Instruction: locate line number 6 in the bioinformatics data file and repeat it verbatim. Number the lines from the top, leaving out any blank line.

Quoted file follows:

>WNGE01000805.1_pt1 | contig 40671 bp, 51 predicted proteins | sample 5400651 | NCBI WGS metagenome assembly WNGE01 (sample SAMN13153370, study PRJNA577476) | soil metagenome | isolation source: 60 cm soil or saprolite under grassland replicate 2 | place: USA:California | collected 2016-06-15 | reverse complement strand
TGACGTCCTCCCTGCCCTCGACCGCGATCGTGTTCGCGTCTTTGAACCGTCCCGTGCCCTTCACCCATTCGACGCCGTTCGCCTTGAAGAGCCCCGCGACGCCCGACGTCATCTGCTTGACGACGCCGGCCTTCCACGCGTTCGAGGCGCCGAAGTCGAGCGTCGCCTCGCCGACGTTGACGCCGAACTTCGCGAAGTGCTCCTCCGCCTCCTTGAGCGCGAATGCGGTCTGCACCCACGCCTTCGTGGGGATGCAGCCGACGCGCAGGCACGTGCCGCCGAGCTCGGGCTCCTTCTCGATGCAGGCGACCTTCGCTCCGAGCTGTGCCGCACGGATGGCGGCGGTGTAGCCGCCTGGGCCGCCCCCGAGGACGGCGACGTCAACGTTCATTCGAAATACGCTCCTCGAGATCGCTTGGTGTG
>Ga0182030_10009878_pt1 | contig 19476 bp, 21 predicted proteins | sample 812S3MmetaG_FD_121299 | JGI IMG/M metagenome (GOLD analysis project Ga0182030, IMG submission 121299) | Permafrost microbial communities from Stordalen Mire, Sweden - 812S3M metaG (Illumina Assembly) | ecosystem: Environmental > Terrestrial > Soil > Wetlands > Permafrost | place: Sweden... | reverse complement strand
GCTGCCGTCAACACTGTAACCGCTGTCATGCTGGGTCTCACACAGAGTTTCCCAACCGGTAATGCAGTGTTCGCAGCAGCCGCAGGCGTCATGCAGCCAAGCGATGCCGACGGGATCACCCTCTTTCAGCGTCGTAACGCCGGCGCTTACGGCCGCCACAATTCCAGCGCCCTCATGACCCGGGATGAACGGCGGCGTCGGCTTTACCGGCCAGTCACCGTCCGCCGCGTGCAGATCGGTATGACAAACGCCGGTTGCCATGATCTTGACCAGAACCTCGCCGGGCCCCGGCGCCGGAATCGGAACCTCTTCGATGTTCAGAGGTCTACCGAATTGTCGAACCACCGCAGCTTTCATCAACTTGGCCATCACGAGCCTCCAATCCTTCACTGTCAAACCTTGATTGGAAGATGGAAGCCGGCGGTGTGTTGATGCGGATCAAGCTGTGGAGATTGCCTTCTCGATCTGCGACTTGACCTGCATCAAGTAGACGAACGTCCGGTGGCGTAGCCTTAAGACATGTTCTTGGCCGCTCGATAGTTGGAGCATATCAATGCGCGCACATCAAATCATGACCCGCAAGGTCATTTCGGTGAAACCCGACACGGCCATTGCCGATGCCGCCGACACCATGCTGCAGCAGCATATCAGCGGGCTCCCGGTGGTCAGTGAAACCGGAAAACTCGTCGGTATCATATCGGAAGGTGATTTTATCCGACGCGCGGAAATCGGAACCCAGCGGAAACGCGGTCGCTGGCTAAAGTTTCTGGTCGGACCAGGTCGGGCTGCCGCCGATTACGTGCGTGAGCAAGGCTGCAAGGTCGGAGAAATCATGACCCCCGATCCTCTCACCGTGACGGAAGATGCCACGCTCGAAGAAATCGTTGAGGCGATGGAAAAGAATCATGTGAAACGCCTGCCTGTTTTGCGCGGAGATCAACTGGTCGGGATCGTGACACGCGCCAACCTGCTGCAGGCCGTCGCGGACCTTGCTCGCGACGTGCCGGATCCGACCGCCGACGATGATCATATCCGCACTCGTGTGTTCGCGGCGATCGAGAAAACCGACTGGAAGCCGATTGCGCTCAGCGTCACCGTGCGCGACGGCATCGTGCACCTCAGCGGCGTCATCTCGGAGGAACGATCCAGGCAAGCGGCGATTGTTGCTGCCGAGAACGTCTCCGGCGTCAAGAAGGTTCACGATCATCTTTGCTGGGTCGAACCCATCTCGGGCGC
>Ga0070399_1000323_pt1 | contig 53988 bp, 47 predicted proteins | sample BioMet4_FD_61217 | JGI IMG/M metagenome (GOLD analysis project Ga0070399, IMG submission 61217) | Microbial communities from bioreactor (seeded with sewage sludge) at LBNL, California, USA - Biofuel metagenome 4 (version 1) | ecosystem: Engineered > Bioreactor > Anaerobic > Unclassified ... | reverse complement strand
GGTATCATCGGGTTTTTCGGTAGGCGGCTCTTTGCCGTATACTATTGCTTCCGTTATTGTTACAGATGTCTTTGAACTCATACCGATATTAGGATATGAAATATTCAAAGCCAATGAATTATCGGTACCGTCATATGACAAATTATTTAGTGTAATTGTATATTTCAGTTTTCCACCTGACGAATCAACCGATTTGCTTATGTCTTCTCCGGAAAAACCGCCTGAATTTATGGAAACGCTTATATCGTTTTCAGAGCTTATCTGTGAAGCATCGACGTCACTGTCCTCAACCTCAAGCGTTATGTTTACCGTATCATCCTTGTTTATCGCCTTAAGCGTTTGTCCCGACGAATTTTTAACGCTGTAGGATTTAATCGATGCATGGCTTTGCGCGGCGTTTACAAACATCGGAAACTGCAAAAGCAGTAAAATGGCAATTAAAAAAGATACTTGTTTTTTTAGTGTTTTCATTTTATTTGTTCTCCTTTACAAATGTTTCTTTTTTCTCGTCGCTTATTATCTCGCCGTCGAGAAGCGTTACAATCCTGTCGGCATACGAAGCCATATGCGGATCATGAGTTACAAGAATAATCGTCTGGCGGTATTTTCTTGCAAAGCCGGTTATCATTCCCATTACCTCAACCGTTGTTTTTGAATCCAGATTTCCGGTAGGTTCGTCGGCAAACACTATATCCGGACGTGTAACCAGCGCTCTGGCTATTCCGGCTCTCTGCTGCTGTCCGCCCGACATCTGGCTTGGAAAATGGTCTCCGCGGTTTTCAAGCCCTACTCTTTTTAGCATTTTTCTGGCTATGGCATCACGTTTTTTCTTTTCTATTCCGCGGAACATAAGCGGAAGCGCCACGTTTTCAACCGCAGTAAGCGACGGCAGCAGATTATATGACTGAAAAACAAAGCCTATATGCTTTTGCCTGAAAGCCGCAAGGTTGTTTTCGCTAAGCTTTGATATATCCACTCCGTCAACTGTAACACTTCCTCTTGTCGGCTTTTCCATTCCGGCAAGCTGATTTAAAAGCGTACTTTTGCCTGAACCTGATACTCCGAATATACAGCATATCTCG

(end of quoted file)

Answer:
GGTATCATCGGGTTTTTCGGTAGGCGGCTCTTTGCCGTATACTATTGCTTCCGTTATTGTTACAGATGTCTTTGAACTCATACCGATATTAGGATATGAAATATTCAAAGCCAATGAATTATCGGTACCGTCATATGACAAATTATTTAGTGTAATTGTATATTTCAGTTTTCCACCTGACGAATCAACCGATTTGCTTATGTCTTCTCCGGAAAAACCGCCTGAATTTATGGAAACGCTTATATCGTTTTCAGAGCTTATCTGTGAAGCATCGACGTCACTGTCCTCAACCTCAAGCGTTATGTTTACCGTATCATCCTTGTTTATCGCCTTAAGCGTTTGTCCCGACGAATTTTTAACGCTGTAGGATTTAATCGATGCATGGCTTTGCGCGGCGTTTACAAACATCGGAAACTGCAAAAGCAGTAAAATGGCAATTAAAAAAGATACTTGTTTTTTTAGTGTTTTCATTTTATTTGTTCTCCTTTACAAATGTTTCTTTTTTCTCGTCGCTTATTATCTCGCCGTCGAGAAGCGTTACAATCCTGTCGGCATACGAAGCCATATGCGGATCATGAGTTACAAGAATAATCGTCTGGCGGTATTTTCTTGCAAAGCCGGTTATCATTCCCATTACCTCAACCGTTGTTTTTGAATCCAGATTTCCGGTAGGTTCGTCGGCAAACACTATATCCGGACGTGTAACCAGCGCTCTGGCTATTCCGGCTCTCTGCTGCTGTCCGCCCGACATCTGGCTTGGAAAATGGTCTCCGCGGTTTTCAAGCCCTACTCTTTTTAGCATTTTTCTGGCTATGGCATCACGTTTTTTCTTTTCTATTCCGCGGAACATAAGCGGAAGCGCCACGTTTTCAACCGCAGTAAGCGACGGCAGCAGATTATATGACTGAAAAACAAAGCCTATATGCTTTTGCCTGAAAGCCGCAAGGTTGTTTTCGCTAAGCTTTGATATATCCACTCCGTCAACTGTAACACTTCCTCTTGTCGGCTTTTCCATTCCGGCAAGCTGATTTAAAAGCGTACTTTTGCCTGAACCTGATACTCCGAATATACAGCATATCTCG